(c) Paramount Pictures. Video courtesy of Paramount Pictures via Youtube.
What do you get when you combine a love-struck teenager, a dangerous post-apocalyptic world full of crazies, and loveable sidekicks? Well, you get Netflix’s television series Daybreak but that was canned after the first season (enjoy that giant streaming service in the sky buddy) and I prefer dogs to people so we get Love & Monsters instead.
Before we continue I just want to state that the following review is based on my own personal opinion and contains spoilers for the film.
The movie has a post-apocalypse setting which means the film’s got to have an apocalypse of the week. Unfortunately, the film checked its character sheet and realised it only had a 3 in its originality statistic so we get the classic giant asteroid heading for earth.
Luckily, the film had a “plus 1 defence against audience derision” in its ability pile and managed to roll a 10 this time. Now, instead of the asteroid causing the apocalypse, it was actually the chemical fallout from the missiles the earth launched to destroy the asteroid.
For this reason, the insects are irradiated and grow to massive size and pretty much pull a planet of the apes and take over the world… yeah it doesn’t really seem to make sense but just go with it.
With the earth well and truly bent over the railing, we’re introduced to Joel Dawson (Dylan O’Brien) a guy surrounded by people but all alone with his pre fallout girlfriend Aimee (Jessica Henwick) is all the way across the country with miles of creature infested land between the two of them.
After narrowly surviving a giant ant attack (consequently, giant ants are now second on my list of mortal fears, just above death and below Mecha Godzilla.) and getting back in contact with Aimee, Joel makes the decision to leave the relative safety of his bunker to reconnect to her so he won’t be alone.
On his perilous cross-country journey, he encounters many strange and wonderfully detailed creatures (thankfully for this arachnophobe, no spiders) as well as some really memorable characters, namely the good dog Boy and Michael Rooker’s Clyde Dutton.
With the plot’s broad strokes pulling so much from other movies, it means the film’s quite predictable. Any flicker of hope I had that the film was sitting on a twist to spice things up was dashed by the start of the third act. Luckily, the characters did most of the heavy lifting in this film.
Both O’Brien and Henwick inject some much-needed personality into their characters and while their chemistry isn’t electric, I feel it fits the tone of the film better. Michael Rooker is on point with his Bear Grylls nature survivor type character and steals every single scene he’s in during his brief screen time. The rest of the cast does an admirable job and Joel’s bunker mates are enjoyable to watch in their limited screen time but aren’t that memorable.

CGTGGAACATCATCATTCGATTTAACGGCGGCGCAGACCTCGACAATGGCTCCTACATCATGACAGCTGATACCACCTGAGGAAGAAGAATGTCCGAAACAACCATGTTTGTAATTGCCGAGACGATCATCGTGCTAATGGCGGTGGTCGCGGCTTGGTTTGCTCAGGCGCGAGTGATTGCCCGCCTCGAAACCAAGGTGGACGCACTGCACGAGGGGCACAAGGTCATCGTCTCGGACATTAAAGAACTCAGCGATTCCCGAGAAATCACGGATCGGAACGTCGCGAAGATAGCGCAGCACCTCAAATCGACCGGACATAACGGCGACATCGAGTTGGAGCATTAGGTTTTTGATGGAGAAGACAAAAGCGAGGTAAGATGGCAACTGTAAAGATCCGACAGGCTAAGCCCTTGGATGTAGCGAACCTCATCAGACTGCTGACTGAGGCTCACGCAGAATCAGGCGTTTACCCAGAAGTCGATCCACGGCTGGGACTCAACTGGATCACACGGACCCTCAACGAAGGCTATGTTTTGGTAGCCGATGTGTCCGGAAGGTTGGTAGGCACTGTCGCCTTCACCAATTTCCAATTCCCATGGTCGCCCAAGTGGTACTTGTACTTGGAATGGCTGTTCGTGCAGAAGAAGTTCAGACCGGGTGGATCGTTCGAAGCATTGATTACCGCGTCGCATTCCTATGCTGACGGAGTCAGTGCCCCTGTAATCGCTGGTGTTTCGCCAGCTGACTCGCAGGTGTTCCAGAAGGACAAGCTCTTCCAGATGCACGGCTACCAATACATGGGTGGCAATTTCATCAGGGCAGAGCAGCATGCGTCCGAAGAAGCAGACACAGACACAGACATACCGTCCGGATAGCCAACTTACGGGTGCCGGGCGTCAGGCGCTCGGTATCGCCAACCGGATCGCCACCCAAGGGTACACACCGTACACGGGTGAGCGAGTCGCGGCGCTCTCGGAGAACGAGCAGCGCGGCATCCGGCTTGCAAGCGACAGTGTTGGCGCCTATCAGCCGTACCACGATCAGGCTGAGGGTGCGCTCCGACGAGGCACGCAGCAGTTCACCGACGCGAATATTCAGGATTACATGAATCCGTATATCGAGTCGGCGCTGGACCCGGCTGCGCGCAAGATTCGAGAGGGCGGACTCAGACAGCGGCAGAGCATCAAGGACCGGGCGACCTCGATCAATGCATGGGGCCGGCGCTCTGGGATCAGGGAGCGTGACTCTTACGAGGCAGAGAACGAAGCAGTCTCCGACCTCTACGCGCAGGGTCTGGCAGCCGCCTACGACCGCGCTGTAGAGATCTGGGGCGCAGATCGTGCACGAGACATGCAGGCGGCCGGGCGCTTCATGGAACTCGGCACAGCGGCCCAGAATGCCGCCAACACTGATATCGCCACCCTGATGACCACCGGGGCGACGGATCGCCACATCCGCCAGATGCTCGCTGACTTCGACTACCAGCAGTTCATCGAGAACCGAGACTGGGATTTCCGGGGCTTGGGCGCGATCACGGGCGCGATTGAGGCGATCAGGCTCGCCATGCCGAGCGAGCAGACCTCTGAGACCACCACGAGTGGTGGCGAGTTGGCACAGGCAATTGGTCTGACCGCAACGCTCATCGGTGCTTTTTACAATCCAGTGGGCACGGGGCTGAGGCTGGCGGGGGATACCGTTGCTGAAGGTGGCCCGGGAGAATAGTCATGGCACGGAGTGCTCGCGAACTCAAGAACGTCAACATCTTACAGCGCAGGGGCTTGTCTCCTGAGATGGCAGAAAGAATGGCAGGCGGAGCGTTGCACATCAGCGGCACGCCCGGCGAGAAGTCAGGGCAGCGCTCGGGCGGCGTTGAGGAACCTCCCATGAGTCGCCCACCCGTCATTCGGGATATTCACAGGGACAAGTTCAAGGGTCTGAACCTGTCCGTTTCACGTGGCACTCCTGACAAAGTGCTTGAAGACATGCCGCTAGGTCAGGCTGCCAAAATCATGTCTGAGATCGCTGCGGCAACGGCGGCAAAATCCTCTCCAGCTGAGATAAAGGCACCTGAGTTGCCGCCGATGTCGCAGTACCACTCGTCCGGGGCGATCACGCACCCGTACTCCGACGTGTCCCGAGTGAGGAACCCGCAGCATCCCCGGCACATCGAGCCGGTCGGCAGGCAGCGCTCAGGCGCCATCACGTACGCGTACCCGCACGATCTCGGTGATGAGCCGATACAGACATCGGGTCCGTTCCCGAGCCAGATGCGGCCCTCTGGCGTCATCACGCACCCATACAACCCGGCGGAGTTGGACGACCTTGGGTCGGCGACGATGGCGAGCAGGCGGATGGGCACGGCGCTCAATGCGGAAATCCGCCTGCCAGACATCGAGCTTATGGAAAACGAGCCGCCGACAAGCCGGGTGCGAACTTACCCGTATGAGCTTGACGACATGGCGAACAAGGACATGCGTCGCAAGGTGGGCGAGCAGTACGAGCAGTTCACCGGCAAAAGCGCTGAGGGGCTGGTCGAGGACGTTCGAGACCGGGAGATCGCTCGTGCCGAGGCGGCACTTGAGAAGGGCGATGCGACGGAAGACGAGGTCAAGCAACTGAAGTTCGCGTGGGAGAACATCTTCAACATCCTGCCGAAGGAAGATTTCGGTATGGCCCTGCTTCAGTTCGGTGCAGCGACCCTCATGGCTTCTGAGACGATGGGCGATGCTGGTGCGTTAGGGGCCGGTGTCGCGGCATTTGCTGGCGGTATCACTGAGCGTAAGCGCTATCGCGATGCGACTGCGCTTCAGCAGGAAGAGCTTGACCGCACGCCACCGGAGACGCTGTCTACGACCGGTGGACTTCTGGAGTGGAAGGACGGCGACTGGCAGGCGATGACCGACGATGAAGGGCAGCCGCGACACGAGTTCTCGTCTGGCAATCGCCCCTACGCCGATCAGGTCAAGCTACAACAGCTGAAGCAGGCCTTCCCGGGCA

For me, the real stars of the film are the freaky deaky creatures inhabiting the world. Not only are they all visually distinct from each other, the attention to detail in the design and visual effects are some of the best I’ve seen in a Netflix original film.
The visuals are paired exceptionally well with the sound design, with every single hiss, gurgle, and snarl enough to jump my blood pressure up a couple of notches at their mere sound. The special effects team, along with the stunt coordinators deserve the majority of the praise the film receives.
These all come together in a couple of great moments for me but the absolute peak has to be the Queen Sand Gobbler scene close to the beginning of the third act. The monster is horrifying both to look at and listen to. The tension build-up as Joel and Boy are trying to stay silent as the creature searches from them is masterfully done and my blood pressure was in the stratosphere during this scene.
The pièce de résistance, however, has to be the action scene during the sand gobbler scene. Clyde gives Joel a handy dandy grenade in case he gets into a sticky situation after they part. Well, a sticky situation comes around and Joel ends up lobbing the grenade into the creature’s mouth. The grenade does what grenades do (explode) and the creature’s insides are suddenly its outsides in as gory a fashion as possible.
Another great moment came much later, right near the climax of the film was a giant enemy crab emerging from the sea. The moment it happened I heard the words from that fateful 2006 Sony E3 expo echo around in my head. It’s just a shame it didn’t have a glowing weak point that Joel could attack for massive damage.
With the main characters of the film being so strong until the beginning of act three, it’s a real shame that they ended up dumping such generic stock characters at the end of the film for the human villains to “spice things up”.
The main reason I chose to watch this film was because of the creatures; they’re all I need for antagonists and the human villains just feel so tacked on. I would have preferred it if they’d rejected the traditional happy ending and forced Joel to leave Aimee or had Aimee reject Joel. That’d probably force Joel into the mountains or back to his old bunker and I would have enjoyed that ending more than the one we got.
In the end, despite the lacklustre human villains and the ho-hum generic happy ending, I would still recommend this film… and then go watch Daybreak if you’re still pining for some good post-apocalyptic television.
Have you seen Love and Monsters? Let me know what you thought of it in the comments down below or get in contact.
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